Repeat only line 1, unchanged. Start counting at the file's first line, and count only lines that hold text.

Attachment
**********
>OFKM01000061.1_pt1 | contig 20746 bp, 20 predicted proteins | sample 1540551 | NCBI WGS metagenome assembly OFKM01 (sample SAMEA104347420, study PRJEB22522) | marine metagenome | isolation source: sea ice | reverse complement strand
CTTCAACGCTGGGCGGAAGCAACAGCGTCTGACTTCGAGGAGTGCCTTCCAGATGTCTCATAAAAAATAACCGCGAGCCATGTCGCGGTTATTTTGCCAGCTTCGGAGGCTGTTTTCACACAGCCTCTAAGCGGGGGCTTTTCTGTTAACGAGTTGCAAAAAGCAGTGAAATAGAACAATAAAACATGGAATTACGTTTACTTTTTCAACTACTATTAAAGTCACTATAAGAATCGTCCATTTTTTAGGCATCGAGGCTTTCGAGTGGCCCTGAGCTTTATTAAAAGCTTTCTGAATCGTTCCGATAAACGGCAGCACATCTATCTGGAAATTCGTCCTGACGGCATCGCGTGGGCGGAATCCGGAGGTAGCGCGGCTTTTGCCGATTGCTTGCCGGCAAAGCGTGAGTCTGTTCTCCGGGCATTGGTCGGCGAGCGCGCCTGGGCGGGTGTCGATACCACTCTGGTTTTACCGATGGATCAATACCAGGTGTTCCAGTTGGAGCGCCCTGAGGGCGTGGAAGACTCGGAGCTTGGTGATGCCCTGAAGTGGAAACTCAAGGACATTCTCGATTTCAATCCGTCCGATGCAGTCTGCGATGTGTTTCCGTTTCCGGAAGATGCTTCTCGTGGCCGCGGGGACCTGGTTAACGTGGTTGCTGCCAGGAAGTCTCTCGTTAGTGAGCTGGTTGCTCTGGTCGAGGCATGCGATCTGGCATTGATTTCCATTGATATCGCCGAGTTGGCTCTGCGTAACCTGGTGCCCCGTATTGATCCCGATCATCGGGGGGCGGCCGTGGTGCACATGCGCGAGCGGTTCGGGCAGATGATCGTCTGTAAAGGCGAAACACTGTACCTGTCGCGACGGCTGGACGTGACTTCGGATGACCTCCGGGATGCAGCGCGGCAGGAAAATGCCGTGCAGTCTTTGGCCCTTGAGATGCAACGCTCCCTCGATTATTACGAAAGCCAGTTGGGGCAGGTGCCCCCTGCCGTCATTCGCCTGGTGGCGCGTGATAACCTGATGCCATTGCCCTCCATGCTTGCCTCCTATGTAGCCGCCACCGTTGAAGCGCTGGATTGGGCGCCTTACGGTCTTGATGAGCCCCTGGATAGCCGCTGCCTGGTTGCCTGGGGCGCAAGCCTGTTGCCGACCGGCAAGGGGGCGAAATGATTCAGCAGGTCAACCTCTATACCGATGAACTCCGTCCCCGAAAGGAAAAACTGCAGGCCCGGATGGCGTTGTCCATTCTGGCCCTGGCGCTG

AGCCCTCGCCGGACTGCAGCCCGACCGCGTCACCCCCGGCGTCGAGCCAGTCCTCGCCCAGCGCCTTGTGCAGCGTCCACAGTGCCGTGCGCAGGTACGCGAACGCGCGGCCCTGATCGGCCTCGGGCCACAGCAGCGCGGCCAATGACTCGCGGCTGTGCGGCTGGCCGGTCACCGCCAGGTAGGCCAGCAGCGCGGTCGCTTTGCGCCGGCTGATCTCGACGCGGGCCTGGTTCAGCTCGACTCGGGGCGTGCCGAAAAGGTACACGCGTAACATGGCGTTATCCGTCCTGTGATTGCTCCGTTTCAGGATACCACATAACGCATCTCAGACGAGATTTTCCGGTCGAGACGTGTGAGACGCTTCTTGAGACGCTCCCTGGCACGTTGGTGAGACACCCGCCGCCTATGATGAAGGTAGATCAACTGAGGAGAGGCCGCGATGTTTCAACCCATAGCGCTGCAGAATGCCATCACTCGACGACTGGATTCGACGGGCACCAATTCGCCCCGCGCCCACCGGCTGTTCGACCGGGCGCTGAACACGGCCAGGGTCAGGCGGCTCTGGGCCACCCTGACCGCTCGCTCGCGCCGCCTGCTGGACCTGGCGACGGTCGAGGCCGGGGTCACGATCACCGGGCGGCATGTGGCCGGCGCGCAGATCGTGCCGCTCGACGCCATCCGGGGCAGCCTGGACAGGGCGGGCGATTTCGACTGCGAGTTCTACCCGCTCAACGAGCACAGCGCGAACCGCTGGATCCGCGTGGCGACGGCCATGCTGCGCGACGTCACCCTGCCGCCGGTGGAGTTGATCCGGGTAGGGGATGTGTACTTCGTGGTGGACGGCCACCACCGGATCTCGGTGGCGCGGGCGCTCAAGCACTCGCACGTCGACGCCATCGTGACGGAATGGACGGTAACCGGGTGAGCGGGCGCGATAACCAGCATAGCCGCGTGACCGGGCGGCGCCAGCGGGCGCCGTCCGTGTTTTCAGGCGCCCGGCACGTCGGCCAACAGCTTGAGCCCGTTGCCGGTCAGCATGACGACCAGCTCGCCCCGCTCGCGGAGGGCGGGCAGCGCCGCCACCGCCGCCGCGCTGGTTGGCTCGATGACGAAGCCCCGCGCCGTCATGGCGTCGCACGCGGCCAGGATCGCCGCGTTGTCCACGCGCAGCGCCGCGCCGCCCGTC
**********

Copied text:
>OFKM01000061.1_pt1 | contig 20746 bp, 20 predicted proteins | sample 1540551 | NCBI WGS metagenome assembly OFKM01 (sample SAMEA104347420, study PRJEB22522) | marine metagenome | isolation source: sea ice | reverse complement strand